February 14, 2010 12:42:00 AM
Jan Swoope - firstname.lastname@example.org
They may be small in stature, but their combined voices and joyful spirit soar. The internationally acclaimed African Children''s Choir brings a "Journey of Hope" to the Golden Triangle Saturday, March 6.
This major performance presented by the Columbus Arts Council begins at 7 p.m. at Rent Auditorium on the campus of Mississippi University for Women.
"''Journey of Hope'' is more than a concert; it''s also a theatrical production, with puppetry and costume changes," said Donna Hodgins, for the African Children''s Choir. The group''s performances blend song, unique dance and incorporate multiple languages.
"This event isn''t only about entertainment, but also about educating our community to the plight of this country and its people," said Rachel Smith Hurt, executive director of the arts council.
Following the brutal regime of Idi Amin in Uganda, during which thousands of children were orphaned and left starving, the African Children''s Choir was born. It was, in fact, the singing of one small child that inspired founder and minister Ray Barnett and his team of volunteers to recruit the first choir from among these desperate children in 1984. The mission was, and still is, to show the world the most needy children have beauty, dignity and unlimited ability.
With a focus on education, the choir has been working with the most vulnerable young people of Africa for more than 25 years. "The organization cares for several thousand underprivileged children -- children who could have lost hope, but have overcome their circumstances and now make a positive impact on society," reads the African Children''s Choir Web site.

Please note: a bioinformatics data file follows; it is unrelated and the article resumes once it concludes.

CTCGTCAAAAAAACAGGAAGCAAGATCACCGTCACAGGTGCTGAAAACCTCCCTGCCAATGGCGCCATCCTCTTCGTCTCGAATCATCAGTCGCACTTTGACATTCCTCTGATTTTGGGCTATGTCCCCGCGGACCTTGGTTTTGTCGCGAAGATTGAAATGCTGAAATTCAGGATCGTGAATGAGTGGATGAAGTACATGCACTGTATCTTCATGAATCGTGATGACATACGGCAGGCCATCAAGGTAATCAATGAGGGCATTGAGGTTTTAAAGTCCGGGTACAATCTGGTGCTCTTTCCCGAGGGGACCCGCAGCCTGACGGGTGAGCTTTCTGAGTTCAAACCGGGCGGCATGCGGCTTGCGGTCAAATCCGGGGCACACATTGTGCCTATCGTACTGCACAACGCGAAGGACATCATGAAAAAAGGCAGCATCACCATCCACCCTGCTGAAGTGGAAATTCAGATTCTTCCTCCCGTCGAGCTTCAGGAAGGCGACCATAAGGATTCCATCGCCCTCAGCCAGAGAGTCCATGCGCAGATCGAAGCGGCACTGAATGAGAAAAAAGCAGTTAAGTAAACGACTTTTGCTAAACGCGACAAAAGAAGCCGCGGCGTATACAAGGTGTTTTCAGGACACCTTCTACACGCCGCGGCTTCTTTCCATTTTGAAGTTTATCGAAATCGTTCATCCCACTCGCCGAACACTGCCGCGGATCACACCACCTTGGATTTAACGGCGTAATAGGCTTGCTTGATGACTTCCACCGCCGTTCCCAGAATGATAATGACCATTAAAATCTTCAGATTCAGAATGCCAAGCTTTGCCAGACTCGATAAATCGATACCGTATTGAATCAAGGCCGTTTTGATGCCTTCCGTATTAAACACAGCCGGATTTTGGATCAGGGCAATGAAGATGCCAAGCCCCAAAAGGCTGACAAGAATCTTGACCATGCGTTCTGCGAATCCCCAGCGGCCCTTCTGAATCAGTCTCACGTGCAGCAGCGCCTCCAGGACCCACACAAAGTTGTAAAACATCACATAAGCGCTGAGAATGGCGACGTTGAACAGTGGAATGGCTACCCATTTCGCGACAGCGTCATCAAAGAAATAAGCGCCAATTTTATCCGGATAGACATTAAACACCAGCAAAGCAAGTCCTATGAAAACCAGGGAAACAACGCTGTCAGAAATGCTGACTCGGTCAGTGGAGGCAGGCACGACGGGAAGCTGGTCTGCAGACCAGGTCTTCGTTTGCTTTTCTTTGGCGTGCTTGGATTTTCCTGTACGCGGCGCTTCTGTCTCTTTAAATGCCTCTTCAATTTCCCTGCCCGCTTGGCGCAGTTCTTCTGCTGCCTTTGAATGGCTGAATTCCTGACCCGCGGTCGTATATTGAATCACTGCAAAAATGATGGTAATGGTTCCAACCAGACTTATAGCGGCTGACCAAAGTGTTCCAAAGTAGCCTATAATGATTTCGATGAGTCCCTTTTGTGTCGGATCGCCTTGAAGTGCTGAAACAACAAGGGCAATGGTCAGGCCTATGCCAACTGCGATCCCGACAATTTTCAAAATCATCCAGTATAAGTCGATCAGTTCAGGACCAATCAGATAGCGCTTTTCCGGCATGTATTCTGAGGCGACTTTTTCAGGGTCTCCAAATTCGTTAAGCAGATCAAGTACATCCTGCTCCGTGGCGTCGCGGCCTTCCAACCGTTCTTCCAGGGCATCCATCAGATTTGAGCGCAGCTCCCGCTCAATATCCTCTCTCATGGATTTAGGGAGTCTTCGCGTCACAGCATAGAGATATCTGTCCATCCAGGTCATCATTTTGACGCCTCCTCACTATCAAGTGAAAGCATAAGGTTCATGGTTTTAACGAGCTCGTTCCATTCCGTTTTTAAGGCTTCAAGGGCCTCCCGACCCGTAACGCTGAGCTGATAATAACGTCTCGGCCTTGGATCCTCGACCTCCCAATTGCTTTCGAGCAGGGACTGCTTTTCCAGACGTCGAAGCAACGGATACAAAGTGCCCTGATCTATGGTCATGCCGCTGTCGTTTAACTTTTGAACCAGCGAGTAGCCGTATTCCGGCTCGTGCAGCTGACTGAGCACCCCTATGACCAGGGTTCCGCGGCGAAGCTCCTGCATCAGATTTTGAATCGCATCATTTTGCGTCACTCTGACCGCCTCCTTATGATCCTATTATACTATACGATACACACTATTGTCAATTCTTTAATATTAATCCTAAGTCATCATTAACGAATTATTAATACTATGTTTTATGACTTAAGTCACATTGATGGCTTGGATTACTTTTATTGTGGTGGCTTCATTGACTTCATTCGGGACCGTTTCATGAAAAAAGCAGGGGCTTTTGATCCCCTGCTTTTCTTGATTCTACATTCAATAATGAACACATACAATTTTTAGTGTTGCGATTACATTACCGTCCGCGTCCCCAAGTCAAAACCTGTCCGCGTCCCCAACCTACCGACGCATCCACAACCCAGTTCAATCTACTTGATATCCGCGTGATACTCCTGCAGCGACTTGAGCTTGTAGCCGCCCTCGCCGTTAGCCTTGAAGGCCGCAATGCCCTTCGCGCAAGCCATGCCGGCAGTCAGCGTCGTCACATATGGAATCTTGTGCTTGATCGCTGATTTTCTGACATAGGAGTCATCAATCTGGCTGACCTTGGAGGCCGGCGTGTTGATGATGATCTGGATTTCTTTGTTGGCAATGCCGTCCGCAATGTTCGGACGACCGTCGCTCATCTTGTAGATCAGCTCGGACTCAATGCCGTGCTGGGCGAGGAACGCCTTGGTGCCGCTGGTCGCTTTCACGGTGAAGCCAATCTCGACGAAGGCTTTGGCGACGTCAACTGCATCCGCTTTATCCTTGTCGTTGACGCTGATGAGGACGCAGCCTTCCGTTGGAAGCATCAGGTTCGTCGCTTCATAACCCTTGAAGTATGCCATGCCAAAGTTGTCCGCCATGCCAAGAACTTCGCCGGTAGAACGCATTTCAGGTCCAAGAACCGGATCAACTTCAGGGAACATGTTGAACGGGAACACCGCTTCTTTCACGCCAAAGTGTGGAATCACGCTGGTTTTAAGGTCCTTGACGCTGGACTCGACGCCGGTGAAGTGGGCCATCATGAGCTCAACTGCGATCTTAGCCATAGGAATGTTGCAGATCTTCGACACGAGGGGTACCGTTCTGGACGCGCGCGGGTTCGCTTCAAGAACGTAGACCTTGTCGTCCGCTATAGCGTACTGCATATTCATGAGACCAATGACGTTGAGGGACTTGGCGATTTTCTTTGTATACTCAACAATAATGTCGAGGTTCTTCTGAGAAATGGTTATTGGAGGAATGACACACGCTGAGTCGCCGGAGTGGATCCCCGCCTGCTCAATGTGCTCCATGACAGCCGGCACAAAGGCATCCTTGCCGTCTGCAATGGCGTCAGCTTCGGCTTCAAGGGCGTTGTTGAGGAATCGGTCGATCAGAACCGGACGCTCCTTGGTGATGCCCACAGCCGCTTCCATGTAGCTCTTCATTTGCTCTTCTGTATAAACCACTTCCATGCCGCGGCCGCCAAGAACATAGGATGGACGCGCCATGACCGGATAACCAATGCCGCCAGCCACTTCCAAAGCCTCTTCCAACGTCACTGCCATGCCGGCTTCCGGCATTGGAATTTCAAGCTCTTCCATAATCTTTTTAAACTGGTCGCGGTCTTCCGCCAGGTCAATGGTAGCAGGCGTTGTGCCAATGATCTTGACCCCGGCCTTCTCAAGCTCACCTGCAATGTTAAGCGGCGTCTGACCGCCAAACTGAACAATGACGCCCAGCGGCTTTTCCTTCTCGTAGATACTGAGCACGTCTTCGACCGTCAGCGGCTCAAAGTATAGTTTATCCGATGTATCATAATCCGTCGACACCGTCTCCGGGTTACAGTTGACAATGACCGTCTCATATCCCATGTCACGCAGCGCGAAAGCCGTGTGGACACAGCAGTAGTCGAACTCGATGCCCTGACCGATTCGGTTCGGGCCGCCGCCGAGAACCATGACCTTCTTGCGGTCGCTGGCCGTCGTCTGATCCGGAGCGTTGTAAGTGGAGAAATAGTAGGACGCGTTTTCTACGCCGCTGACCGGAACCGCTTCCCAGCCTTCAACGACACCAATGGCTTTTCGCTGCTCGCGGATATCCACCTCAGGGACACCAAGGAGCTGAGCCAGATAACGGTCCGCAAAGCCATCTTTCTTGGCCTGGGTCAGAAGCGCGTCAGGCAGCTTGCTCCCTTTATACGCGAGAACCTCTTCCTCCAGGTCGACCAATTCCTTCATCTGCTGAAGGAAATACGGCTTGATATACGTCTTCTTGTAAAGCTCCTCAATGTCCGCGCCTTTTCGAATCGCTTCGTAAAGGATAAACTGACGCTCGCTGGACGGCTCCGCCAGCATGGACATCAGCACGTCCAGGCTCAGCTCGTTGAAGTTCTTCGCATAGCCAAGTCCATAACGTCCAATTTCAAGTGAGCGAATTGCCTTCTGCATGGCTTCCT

The choir has performed in London''s Royal Albert Hall, at the United Nations General Assembly in New York, and with Mariah Carey and Paul McCartney at Live 8 in London, as well as at Nelson Mandela''s AIDS awareness concert in South Africa.
Each year, a new choir is selected, and the children from the previous year return to their homelands to attend school. Their education is completely funded by the African Children''s Choir. Some grow up to attend universities, where they train to become doctors, engineers or other professional leaders in Africa. Others receive vocational and technical training. Many of the children, now young adults from previous choirs, are working with the African Children''s Choir and other relief organizations throughout their country.
Tickets to the performance are $20 for adults and $10 for seniors and children. Purchase them at the Rosenzweig Arts Center, 501 Main St., in downtown Columbus, or order by phone by calling 662-328-2787 Tuesday through Saturday. Tickets will also be sold at the door.
Jan Swoope is the Lifestyles Editor for The Commercial Dispatch.